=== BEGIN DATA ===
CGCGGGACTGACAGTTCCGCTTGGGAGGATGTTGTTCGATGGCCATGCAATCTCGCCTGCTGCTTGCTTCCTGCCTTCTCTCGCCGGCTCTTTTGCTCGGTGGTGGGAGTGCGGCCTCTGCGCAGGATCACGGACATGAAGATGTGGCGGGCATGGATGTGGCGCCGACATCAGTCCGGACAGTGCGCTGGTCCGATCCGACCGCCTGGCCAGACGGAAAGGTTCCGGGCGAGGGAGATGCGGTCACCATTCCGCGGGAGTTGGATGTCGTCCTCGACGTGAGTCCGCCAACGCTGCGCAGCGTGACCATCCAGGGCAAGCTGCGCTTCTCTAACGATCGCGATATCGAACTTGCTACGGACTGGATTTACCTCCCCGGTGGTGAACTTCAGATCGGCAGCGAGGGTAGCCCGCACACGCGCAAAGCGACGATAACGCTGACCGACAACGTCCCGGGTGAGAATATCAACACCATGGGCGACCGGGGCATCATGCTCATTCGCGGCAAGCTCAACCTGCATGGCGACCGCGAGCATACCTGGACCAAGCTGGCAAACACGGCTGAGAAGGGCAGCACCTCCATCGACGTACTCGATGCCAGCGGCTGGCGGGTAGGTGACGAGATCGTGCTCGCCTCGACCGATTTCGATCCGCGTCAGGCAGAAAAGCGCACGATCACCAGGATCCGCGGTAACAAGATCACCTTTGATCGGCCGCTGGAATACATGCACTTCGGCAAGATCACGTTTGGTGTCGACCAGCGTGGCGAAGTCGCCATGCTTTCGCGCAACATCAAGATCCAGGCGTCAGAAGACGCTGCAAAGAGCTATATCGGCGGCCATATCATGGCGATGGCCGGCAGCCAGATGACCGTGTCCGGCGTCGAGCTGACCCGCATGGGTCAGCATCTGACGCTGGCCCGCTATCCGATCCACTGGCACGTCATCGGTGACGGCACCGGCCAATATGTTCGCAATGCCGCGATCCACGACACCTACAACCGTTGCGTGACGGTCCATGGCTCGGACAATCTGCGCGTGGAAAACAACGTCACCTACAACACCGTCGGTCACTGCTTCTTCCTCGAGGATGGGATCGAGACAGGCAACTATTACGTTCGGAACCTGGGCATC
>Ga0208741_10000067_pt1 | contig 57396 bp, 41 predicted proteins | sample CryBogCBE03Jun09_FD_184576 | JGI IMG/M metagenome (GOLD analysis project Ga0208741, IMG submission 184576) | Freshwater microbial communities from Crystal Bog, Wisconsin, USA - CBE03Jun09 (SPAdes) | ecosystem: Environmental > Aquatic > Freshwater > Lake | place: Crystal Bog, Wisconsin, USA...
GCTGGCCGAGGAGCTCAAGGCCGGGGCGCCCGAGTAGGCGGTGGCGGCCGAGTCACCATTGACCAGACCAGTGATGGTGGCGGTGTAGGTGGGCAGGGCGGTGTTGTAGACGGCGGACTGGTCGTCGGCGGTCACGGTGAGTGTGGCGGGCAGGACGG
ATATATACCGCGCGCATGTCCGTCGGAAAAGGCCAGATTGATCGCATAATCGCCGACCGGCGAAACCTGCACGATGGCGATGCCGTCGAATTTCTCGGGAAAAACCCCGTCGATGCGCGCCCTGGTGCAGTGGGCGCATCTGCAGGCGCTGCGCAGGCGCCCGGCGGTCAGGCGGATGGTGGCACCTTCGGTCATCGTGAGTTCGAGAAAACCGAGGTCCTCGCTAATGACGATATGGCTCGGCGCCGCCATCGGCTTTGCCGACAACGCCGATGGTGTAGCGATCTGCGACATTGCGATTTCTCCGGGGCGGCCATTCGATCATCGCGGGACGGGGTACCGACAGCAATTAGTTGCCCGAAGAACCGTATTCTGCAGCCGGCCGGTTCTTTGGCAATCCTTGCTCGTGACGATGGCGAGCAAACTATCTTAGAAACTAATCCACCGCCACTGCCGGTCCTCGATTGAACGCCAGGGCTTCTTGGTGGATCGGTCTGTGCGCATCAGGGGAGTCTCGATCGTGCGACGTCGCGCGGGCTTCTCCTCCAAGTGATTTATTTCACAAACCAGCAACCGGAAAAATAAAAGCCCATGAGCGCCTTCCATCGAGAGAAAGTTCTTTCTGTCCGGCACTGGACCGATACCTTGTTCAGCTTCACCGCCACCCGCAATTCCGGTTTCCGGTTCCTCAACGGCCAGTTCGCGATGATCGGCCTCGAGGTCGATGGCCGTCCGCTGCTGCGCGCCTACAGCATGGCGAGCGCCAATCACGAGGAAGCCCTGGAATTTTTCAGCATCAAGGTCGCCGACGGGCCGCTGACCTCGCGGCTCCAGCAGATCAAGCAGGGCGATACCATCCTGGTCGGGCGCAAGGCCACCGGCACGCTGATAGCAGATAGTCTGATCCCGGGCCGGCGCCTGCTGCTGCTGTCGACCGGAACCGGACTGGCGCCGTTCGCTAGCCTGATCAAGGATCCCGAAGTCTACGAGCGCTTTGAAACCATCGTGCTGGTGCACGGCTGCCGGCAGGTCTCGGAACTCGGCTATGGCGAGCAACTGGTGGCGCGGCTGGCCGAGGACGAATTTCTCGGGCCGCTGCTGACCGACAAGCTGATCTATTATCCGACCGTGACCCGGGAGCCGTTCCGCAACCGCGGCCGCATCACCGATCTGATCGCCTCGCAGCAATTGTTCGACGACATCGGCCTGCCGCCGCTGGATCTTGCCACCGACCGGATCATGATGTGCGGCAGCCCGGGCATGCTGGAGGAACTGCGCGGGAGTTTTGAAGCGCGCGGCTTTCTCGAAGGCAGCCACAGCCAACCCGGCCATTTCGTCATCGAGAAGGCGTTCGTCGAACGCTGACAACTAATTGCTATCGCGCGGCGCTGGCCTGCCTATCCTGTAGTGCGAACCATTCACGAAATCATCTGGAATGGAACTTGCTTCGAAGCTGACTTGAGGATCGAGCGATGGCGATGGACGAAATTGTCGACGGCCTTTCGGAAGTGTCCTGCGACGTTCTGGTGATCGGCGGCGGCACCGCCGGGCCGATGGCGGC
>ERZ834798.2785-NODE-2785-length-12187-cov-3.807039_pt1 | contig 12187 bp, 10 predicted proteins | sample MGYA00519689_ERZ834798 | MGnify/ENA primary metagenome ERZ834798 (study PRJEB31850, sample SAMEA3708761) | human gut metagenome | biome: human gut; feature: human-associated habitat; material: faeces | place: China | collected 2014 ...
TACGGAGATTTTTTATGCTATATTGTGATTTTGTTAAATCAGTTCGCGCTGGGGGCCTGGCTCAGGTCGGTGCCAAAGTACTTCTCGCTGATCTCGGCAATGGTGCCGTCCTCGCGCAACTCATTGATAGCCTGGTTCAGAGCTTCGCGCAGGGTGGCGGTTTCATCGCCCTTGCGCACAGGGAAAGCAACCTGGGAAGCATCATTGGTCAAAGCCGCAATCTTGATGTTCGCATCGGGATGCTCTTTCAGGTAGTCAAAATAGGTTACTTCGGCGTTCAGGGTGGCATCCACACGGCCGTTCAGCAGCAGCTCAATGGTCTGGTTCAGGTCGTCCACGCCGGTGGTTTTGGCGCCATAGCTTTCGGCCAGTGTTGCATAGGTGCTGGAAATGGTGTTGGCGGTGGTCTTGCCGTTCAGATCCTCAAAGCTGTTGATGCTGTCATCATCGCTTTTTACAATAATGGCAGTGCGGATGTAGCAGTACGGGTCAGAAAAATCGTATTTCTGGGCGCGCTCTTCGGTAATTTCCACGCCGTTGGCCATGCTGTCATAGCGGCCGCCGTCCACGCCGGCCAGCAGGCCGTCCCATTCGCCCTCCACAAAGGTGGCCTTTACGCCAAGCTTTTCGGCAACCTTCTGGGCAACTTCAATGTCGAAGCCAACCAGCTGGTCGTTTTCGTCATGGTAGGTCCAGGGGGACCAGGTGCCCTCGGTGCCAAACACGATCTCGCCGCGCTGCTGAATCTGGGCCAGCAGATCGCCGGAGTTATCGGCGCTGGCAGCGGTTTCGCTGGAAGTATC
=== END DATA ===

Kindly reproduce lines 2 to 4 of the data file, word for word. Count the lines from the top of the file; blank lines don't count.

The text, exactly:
>Ga0208741_10000067_pt1 | contig 57396 bp, 41 predicted proteins | sample CryBogCBE03Jun09_FD_184576 | JGI IMG/M metagenome (GOLD analysis project Ga0208741, IMG submission 184576) | Freshwater microbial communities from Crystal Bog, Wisconsin, USA - CBE03Jun09 (SPAdes) | ecosystem: Environmental > Aquatic > Freshwater > Lake | place: Crystal Bog, Wisconsin, USA...
GCTGGCCGAGGAGCTCAAGGCCGGGGCGCCCGAGTAGGCGGTGGCGGCCGAGTCACCATTGACCAGACCAGTGATGGTGGCGGTGTAGGTGGGCAGGGCGGTGTTGTAGACGGCGGACTGGTCGTCGGCGGTCACGGTGAGTGTGGCGGGCAGGACGG
ATATATACCGCGCGCATGTCCGTCGGAAAAGGCCAGATTGATCGCATAATCGCCGACCGGCGAAACCTGCACGATGGCGATGCCGTCGAATTTCTCGGGAAAAACCCCGTCGATGCGCGCCCTGGTGCAGTGGGCGCATCTGCAGGCGCTGCGCAGGCGCCCGGCGGTCAGGCGGATGGTGGCACCTTCGGTCATCGTGAGTTCGAGAAAACCGAGGTCCTCGCTAATGACGATATGGCTCGGCGCCGCCATCGGCTTTGCCGACAACGCCGATGGTGTAGCGATCTGCGACATTGCGATTTCTCCGGGGCGGCCATTCGATCATCGCGGGACGGGGTACCGACAGCAATTAGTTGCCCGAAGAACCGTATTCTGCAGCCGGCCGGTTCTTTGGCAATCCTTGCTCGTGACGATGGCGAGCAAACTATCTTAGAAACTAATCCACCGCCACTGCCGGTCCTCGATTGAACGCCAGGGCTTCTTGGTGGATCGGTCTGTGCGCATCAGGGGAGTCTCGATCGTGCGACGTCGCGCGGGCTTCTCCTCCAAGTGATTTATTTCACAAACCAGCAACCGGAAAAATAAAAGCCCATGAGCGCCTTCCATCGAGAGAAAGTTCTTTCTGTCCGGCACTGGACCGATACCTTGTTCAGCTTCACCGCCACCCGCAATTCCGGTTTCCGGTTCCTCAACGGCCAGTTCGCGATGATCGGCCTCGAGGTCGATGGCCGTCCGCTGCTGCGCGCCTACAGCATGGCGAGCGCCAATCACGAGGAAGCCCTGGAATTTTTCAGCATCAAGGTCGCCGACGGGCCGCTGACCTCGCGGCTCCAGCAGATCAAGCAGGGCGATACCATCCTGGTCGGGCGCAAGGCCACCGGCACGCTGATAGCAGATAGTCTGATCCCGGGCCGGCGCCTGCTGCTGCTGTCGACCGGAACCGGACTGGCGCCGTTCGCTAGCCTGATCAAGGATCCCGAAGTCTACGAGCGCTTTGAAACCATCGTGCTGGTGCACGGCTGCCGGCAGGTCTCGGAACTCGGCTATGGCGAGCAACTGGTGGCGCGGCTGGCCGAGGACGAATTTCTCGGGCCGCTGCTGACCGACAAGCTGATCTATTATCCGACCGTGACCCGGGAGCCGTTCCGCAACCGCGGCCGCATCACCGATCTGATCGCCTCGCAGCAATTGTTCGACGACATCGGCCTGCCGCCGCTGGATCTTGCCACCGACCGGATCATGATGTGCGGCAGCCCGGGCATGCTGGAGGAACTGCGCGGGAGTTTTGAAGCGCGCGGCTTTCTCGAAGGCAGCCACAGCCAACCCGGCCATTTCGTCATCGAGAAGGCGTTCGTCGAACGCTGACAACTAATTGCTATCGCGCGGCGCTGGCCTGCCTATCCTGTAGTGCGAACCATTCACGAAATCATCTGGAATGGAACTTGCTTCGAAGCTGACTTGAGGATCGAGCGATGGCGATGGACGAAATTGTCGACGGCCTTTCGGAAGTGTCCTGCGACGTTCTGGTGATCGGCGGCGGCACCGCCGGGCCGATGGCGGC